Tuesday, August 23, 2005
A Concert for Eternity - Xoanon @ 09:35 PST
Tinuvielas writes: Don't know if you've had any reports on Shore's LOTR-symphony conducted by Terry Edwards in Neumünster, Germany, during the Schleswig-Holstein-Musik-Festival last Saturday (August 13th)? We (TORners Issy, Neldoreth and myself) attended it, and we were totally enthusiastic, because it was a much better event than the European premiere in Antwerp conducted by Shore himself last year. Both the acoustics and the atmosphere at the concert hall and the performance of the excellent orchestra were simply overpowering. I add a transcription and a translation of a newspaper article that appeared in the "Hamburger Abendblatt" Monday the 15th (I think), in case you're interested!

Neumünster: Some critics still sniff at soundtracks: "too shallow, too much entertainment", that's the prejudice. However, this concert in the Holstenhalle in Neumünster must have set even the last sceptic right: Terry Edwards (translater's addition: he's the guy who did all the choir work with the London Voices on the LOTR score) interpreted the "Lord of the Rings"-symphony with the NDR Pops Orchester, the Neuen Knabenchor Hamburg, the choirs of the Schleswig-Holstein Festival and the NDR and the Belgian soprano Ann De Renais (she was with the London Voices, too, interpreting Shore's score for the film).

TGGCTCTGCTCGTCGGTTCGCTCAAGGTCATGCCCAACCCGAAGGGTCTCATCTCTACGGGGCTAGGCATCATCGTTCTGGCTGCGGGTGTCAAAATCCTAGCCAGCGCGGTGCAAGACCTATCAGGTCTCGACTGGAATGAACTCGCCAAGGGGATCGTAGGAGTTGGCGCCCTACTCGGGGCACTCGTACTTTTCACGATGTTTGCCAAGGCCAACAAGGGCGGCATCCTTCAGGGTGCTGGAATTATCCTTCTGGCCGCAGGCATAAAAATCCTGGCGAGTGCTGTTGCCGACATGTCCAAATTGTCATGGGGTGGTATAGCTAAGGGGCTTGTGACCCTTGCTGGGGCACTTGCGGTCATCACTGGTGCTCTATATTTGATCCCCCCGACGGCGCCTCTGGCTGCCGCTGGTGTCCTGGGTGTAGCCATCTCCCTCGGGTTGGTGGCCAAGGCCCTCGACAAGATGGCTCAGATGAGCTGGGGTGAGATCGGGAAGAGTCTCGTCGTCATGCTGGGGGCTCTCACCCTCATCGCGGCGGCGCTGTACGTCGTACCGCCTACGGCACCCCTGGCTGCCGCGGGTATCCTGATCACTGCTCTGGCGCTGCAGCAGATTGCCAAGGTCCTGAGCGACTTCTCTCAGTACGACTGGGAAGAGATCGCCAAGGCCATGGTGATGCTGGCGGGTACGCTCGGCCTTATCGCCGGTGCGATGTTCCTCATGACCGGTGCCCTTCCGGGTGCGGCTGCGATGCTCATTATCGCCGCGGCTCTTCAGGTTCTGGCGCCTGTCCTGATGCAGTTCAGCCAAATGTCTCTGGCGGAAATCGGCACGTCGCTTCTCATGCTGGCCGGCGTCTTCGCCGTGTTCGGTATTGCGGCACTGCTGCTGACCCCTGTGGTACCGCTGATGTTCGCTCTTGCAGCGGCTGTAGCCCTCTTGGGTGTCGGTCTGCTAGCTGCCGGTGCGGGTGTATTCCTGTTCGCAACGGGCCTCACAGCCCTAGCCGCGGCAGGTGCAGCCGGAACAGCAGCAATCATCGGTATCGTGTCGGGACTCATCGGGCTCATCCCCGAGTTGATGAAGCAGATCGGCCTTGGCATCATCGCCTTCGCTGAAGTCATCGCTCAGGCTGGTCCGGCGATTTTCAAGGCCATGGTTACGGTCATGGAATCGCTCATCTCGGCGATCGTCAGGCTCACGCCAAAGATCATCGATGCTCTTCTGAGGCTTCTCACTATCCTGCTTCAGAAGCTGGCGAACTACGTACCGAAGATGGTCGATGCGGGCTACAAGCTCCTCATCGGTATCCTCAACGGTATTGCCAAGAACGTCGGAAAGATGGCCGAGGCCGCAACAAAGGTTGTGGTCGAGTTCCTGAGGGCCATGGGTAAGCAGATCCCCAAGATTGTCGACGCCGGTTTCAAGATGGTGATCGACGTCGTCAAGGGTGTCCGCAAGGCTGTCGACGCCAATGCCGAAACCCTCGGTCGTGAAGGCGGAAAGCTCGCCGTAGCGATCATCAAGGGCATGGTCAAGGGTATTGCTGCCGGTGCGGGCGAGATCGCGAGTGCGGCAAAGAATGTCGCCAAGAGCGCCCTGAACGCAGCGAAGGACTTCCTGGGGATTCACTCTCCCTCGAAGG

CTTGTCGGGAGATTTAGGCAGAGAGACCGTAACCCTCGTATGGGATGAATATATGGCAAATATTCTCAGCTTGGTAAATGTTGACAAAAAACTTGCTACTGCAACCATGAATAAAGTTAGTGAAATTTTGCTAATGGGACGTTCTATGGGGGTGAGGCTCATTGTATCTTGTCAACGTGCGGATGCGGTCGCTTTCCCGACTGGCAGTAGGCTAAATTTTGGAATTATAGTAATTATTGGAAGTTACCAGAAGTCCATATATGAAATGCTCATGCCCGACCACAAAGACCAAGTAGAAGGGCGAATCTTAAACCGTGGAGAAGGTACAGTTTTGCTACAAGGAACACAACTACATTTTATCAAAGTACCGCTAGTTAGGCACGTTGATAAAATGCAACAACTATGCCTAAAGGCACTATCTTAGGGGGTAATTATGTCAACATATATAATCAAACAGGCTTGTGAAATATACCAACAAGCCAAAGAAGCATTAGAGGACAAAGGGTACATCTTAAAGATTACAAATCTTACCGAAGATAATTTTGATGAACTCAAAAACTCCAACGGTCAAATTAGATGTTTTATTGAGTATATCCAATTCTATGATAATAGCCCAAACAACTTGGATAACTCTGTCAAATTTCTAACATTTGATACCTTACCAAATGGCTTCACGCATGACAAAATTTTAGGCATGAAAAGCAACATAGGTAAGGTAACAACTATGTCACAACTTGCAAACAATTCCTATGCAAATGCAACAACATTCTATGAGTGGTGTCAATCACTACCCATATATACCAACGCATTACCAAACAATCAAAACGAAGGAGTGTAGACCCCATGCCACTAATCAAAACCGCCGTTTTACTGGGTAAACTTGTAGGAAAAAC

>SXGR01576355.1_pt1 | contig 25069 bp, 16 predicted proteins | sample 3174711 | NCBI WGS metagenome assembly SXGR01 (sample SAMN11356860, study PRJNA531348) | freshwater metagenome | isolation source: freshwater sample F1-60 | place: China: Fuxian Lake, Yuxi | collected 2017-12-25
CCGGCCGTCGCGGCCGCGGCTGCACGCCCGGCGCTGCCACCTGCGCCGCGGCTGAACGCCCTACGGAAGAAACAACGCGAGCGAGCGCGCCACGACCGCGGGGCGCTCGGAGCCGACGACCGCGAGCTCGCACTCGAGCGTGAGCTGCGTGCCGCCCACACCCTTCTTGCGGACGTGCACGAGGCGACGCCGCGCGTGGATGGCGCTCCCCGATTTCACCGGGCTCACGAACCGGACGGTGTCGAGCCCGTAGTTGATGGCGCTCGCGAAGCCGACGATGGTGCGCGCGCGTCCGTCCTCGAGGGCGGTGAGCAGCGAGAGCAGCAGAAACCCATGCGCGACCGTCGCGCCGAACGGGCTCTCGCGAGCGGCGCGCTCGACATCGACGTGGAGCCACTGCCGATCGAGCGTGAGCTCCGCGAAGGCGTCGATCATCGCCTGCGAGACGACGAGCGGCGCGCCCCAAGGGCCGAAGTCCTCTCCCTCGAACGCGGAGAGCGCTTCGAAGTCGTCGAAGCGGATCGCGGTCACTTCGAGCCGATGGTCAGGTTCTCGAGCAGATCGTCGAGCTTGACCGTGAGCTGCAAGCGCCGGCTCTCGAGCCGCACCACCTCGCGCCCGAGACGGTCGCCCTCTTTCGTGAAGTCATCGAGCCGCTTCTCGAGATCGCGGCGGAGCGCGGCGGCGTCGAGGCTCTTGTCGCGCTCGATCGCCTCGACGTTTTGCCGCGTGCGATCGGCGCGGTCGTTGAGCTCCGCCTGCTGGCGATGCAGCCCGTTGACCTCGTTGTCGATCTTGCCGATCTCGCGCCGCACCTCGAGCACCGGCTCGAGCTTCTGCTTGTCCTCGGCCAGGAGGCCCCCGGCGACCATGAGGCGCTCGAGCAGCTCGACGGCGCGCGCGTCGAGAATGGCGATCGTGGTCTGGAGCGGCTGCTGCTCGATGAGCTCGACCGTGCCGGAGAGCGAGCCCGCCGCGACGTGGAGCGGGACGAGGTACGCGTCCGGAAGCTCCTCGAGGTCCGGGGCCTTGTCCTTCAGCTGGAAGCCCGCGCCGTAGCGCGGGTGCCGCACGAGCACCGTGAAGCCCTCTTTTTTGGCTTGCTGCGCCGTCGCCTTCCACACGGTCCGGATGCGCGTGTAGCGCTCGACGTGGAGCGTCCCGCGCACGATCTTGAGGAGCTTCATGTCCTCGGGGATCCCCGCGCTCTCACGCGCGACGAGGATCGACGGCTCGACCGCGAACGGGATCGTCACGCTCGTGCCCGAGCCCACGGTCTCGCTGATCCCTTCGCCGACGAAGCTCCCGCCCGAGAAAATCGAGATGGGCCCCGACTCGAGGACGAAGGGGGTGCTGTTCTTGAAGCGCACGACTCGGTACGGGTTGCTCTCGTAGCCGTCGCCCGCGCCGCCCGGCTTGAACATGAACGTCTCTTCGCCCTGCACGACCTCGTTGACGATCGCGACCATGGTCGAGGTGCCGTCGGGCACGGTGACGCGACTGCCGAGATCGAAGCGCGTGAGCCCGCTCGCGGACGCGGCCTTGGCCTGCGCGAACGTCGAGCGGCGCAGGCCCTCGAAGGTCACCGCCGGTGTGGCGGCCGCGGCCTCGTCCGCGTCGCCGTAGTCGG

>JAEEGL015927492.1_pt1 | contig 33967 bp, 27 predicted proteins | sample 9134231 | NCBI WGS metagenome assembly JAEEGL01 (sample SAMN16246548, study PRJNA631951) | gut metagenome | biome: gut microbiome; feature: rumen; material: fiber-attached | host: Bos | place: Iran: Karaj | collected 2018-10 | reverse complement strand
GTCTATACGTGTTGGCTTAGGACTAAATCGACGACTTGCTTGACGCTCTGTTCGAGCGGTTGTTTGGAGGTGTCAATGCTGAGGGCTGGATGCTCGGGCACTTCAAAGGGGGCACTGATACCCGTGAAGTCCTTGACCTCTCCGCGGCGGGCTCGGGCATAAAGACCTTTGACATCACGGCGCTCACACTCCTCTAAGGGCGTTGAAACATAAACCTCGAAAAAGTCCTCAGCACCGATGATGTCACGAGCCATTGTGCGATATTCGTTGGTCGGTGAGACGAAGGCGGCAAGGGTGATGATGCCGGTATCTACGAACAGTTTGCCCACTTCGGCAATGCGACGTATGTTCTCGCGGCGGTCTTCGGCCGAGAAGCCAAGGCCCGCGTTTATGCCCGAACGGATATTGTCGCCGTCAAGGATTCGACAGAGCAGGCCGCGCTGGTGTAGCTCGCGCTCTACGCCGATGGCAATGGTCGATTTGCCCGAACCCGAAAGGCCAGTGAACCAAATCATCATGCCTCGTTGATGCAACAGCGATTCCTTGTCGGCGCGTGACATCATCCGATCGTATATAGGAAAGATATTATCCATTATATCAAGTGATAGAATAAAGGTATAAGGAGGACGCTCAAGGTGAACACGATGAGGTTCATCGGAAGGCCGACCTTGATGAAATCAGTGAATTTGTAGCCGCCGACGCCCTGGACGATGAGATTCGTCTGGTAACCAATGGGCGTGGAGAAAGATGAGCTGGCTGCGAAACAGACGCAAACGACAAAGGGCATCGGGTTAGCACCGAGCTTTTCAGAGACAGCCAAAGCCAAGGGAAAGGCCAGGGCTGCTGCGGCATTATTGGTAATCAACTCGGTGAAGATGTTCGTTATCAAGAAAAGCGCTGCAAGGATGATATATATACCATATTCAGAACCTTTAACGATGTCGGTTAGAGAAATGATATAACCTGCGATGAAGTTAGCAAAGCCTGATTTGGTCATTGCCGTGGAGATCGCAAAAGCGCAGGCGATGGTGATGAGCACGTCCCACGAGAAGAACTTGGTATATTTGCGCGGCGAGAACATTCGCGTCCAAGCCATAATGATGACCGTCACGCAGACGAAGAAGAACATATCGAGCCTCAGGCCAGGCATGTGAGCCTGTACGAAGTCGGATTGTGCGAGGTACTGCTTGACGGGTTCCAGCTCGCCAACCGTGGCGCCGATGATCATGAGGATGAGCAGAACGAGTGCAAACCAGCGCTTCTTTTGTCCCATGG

A gigantic work in six movements, about 90 minutes long. A symphonical journey through the fantastic world of Tolkien's tri-part novel. What Shore distilled from his oscar-crowned soundtrack for Peter Jacksons adaption is neoromantic, programmatical music, the musical "Ring" for the 21st Century, so to speak. Dramatic cascades of sound and chorals take turns with soprano soli and folkloristic, lyrical themes. Shore uses the complete range of the classical orchestra, adding ethnical instruments like hackboard, indian Sarangi or irish flute.

The London conductor Edwards and his more than 200 musicians and singers have filled this score with so much life on Saturday, that they surpassed even the original score by Shore, as well as last year's excellent CD-version by the Prager Philharmonics.

Orchestre and the choirs were at their task with noticable fun. Using sparing gestures, Edwards assured maximum accuracy even in the brute-force tutti-passages. Two blunders by the solo flute playing the hobbit-theme and overmodulated speakers while boy soprano Frans Bruhn was doing his part ­ who cares.

This was a concert of the sort " for eternity". The enthusiastic audience gratefully offered fifteen minutes of standing ovations. No encore.

Too bad, but understandable: Whatever should Edwards have taken out of this complete piece of art?